Date: 1200-1300
Language: French
Origin: Latin fortuna


for‧tune S3 W3


[countable] a very large amount of money:
He made a fortune selling property in Spain.
My first painting sold for £25, a small fortune then for an art student.
He died in poverty in 1947, but his art is worth a fortune.
The carpet must have cost a fortune.
It is quite easy to decorate your house without spending a fortune.
Her personal fortune was estimated at £37 million.


[uncountable] chance or luck, and the effect that it has on your life:
I had the good fortune to work with a brilliant head of department.
Sickness or ill fortune could reduce you to a needy situation.
I felt it was useless to struggle against fortune.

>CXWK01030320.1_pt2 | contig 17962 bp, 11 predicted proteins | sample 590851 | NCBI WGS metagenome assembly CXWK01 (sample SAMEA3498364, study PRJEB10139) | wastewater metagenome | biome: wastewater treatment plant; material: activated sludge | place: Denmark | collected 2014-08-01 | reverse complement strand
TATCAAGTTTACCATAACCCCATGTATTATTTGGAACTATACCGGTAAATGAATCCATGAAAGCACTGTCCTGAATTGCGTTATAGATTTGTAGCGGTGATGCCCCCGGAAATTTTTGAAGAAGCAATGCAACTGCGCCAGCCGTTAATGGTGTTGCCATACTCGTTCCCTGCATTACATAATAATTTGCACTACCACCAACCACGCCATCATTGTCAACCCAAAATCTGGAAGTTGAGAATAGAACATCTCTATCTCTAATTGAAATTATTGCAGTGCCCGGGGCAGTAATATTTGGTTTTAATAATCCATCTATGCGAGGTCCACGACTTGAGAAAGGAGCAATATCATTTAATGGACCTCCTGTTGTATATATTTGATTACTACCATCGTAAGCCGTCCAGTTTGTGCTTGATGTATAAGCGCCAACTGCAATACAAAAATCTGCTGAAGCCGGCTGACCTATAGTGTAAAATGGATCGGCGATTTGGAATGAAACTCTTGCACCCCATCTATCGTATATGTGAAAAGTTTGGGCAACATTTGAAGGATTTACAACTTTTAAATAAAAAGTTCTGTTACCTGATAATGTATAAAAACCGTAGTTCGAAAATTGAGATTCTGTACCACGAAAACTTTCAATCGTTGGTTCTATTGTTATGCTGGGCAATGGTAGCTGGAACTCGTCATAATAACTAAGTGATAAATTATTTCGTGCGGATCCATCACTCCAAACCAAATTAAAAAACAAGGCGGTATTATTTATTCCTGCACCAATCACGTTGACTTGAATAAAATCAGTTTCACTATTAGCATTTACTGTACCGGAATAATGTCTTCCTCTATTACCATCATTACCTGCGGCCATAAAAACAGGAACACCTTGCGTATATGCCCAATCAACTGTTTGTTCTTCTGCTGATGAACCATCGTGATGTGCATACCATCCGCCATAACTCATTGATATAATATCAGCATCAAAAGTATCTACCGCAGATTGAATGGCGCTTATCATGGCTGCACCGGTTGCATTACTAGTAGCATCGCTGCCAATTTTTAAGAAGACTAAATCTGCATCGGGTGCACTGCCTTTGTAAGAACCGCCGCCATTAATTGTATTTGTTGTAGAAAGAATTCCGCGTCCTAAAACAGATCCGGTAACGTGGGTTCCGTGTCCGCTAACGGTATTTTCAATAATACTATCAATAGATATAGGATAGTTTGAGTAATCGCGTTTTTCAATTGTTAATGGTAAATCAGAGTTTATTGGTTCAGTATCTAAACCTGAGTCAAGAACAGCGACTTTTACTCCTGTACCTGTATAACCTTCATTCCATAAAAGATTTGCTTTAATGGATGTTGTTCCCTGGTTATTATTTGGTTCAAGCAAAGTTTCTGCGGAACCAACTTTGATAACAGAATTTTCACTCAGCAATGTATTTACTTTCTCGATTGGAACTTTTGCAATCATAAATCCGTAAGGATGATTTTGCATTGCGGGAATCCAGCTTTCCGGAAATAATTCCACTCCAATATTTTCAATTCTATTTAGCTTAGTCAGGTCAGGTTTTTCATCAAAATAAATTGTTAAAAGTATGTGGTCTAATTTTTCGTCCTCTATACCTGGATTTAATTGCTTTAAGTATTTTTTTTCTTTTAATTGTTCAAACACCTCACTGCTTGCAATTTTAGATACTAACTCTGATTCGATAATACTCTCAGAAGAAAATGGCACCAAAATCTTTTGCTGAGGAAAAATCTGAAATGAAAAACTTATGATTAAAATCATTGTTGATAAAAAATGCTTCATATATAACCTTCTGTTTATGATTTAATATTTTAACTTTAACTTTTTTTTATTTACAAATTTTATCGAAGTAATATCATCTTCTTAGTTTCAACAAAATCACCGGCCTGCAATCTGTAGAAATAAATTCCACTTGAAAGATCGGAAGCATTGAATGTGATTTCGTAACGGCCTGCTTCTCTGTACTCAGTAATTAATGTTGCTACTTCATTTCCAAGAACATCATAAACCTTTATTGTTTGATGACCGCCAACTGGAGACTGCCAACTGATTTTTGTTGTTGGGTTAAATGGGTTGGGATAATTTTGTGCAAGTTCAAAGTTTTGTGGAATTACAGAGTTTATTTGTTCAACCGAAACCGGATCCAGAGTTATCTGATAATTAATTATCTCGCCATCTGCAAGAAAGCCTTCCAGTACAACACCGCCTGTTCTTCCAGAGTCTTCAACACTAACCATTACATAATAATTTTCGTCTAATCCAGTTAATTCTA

what happens to you

[countable usually plural] the good or bad things that happen in life:
a downturn in the company's fortunes
This defeat marked a change in the team's fortunes.
The geographical position of the frontier fluctuated with the fortunes of war (=the things that can happen during a war).

tell somebody's fortune

RO to tell someone what will happen to them in the future by looking at their hands, using cards etc
soldier of fortune

; ➔ fame and fortune

at fame

; ➔ a hostage to fortune

at hostage (3)

; ➔ seek your fortune

at seek (4)

Dictionary results for "fortune"
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